The Chillout unit is completely self-contained and uses a small compressor-based chiller unit to circulate a proprietary coolant through the cooling shirt. The coolant is nothing particularly special—technically water will work—but Chillout’s coolant adds bacteria inhibitors and anti-freeze compounds to keep the system running at peak efficiency and eliminate the need for constant cleaning. If you’re running a purely water-based system, you’re basically wearing a petri dish.

Chillout’s shirt is SFI rated and contains over 160 feet of tubing, meaning more contact area with your skin, and thus improved cooling. The compressor-based system is also nice in that you can set it to maintain a constant temperature, rather than the freeze-then-stew temp curve that ice-based systems can sometimes exhibit during extended runs.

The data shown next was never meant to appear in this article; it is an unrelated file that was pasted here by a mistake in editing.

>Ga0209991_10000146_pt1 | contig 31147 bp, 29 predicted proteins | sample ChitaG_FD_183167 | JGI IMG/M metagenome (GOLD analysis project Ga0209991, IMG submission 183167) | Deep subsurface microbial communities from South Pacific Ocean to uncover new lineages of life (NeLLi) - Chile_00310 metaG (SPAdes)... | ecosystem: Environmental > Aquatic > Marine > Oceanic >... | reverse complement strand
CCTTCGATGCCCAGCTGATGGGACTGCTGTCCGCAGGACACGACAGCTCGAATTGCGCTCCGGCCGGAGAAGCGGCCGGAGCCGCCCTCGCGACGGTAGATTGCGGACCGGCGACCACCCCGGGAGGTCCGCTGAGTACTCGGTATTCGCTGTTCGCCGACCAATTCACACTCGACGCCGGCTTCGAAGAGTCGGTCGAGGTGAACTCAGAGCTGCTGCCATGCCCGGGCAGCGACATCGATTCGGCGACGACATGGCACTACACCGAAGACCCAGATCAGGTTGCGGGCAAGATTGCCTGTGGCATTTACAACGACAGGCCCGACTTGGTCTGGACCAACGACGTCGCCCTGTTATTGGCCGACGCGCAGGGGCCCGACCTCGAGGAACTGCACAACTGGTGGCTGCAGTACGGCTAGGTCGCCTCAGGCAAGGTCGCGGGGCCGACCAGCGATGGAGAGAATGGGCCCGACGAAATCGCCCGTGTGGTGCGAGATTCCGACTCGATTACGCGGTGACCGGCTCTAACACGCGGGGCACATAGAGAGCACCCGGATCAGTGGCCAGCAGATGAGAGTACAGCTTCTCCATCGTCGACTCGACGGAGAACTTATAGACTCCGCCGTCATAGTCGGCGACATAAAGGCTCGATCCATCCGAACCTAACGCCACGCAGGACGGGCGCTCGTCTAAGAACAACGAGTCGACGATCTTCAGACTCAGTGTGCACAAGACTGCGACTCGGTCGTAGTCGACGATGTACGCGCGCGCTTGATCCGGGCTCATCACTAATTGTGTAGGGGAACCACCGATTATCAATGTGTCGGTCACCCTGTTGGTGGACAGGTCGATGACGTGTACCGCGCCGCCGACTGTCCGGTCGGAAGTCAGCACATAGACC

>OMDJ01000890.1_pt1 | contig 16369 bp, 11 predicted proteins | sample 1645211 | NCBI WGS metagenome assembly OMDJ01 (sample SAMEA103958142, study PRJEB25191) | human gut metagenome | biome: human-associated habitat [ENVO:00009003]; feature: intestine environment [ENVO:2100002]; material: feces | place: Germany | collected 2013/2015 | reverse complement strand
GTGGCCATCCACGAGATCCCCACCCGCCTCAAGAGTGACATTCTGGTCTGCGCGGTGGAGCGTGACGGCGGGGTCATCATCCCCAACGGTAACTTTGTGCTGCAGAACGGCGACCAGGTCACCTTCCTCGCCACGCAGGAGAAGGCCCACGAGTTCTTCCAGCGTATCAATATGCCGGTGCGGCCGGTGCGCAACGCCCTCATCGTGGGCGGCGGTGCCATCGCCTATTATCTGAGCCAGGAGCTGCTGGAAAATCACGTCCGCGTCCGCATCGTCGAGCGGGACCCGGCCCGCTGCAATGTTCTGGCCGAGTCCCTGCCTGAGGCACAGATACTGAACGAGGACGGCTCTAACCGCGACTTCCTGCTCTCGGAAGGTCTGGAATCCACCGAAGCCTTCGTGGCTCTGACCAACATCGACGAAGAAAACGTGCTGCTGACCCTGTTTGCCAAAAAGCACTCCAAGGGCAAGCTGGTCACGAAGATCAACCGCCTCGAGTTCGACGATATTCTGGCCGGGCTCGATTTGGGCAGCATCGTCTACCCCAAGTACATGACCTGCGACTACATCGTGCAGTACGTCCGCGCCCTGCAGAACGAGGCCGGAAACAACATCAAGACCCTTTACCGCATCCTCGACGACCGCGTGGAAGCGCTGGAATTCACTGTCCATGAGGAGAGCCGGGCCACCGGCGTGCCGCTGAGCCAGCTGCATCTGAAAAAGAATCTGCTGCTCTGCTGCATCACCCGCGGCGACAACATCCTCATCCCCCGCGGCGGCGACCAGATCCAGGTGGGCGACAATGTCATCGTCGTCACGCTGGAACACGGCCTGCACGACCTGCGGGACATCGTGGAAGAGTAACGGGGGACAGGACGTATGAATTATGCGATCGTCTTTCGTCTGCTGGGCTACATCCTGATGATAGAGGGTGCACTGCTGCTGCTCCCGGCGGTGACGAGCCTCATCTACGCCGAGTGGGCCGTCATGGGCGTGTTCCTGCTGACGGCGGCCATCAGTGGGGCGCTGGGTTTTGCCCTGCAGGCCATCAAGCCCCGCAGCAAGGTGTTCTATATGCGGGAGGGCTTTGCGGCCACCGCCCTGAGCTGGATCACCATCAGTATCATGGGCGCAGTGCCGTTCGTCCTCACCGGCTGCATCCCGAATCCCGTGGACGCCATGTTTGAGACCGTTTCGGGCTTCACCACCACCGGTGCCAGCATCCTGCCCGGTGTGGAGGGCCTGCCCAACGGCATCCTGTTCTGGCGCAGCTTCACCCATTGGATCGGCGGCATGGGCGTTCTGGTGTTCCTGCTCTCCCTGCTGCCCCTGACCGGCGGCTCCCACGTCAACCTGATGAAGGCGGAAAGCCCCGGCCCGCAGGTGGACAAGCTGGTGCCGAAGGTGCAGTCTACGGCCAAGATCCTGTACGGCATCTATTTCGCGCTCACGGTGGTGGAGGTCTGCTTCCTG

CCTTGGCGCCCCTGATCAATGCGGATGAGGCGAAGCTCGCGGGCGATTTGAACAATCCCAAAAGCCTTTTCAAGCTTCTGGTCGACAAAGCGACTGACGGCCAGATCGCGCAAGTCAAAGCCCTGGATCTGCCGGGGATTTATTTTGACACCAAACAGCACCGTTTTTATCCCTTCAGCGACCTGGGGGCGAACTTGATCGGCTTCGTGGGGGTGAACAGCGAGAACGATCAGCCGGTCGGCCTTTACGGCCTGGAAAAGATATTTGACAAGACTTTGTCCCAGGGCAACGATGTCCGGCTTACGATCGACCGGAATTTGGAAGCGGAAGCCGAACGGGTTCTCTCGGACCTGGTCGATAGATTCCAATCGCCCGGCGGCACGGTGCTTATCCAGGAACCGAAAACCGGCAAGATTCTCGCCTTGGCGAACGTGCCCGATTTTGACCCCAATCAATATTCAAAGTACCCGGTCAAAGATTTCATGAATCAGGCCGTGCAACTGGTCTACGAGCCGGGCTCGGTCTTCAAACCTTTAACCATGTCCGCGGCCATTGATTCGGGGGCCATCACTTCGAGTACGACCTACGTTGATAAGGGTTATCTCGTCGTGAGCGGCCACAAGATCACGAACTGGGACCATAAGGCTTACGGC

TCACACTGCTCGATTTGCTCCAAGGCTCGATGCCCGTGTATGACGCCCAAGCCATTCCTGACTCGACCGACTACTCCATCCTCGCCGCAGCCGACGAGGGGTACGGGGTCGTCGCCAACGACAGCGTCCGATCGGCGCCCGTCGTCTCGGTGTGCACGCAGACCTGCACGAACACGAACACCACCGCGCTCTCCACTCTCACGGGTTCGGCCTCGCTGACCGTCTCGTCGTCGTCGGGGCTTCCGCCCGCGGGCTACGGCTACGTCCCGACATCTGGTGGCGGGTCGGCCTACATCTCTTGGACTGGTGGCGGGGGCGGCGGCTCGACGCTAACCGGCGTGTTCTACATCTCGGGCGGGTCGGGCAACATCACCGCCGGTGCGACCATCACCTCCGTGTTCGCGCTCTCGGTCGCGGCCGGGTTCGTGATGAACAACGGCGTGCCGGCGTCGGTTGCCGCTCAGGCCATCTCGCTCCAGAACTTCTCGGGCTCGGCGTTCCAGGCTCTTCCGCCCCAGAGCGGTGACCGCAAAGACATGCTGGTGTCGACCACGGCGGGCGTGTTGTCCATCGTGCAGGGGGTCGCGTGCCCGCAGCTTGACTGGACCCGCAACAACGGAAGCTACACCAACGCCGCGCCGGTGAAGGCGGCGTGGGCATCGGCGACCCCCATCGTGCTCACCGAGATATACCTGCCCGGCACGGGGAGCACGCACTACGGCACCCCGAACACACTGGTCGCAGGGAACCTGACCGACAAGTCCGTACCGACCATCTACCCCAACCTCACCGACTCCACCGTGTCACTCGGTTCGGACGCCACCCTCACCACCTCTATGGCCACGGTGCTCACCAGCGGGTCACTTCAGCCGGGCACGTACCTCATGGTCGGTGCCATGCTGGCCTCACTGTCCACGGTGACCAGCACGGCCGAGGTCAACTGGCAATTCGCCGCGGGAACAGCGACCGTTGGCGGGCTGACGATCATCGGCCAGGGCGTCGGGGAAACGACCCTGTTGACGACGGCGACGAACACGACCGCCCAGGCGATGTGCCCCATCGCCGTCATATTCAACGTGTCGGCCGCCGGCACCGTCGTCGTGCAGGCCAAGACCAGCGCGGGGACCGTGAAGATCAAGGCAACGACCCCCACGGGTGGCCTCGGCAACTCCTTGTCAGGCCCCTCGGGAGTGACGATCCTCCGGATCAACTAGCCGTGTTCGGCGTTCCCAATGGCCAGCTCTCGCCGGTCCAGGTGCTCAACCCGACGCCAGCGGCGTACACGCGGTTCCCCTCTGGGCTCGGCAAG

All-in, you’re looking at around $3000 by the time you get the chiller unit and a shirt, which seems like a lot when compared to budget ice-based systems, but starts to seem like a lot less when you try to live with an ice-based system for several track weekends a year. First off, ice-based systems require ice. Do you know how close the nearest ice is to Roebling Road, or Sebring? And do you know the likelihood that you’ll have any ice left in your cooler to fill up your cooling system for a 4pm track session in June at Sebring? It’s low. Very low. The Chillout unit is available with the flip of a switch, for that 8am session, or that 8pm session during an enduro, or that 3am session when the rest of the crew is asleep. Between the convenience and the ease of maintenance, suddenly the cost seems very reasonable.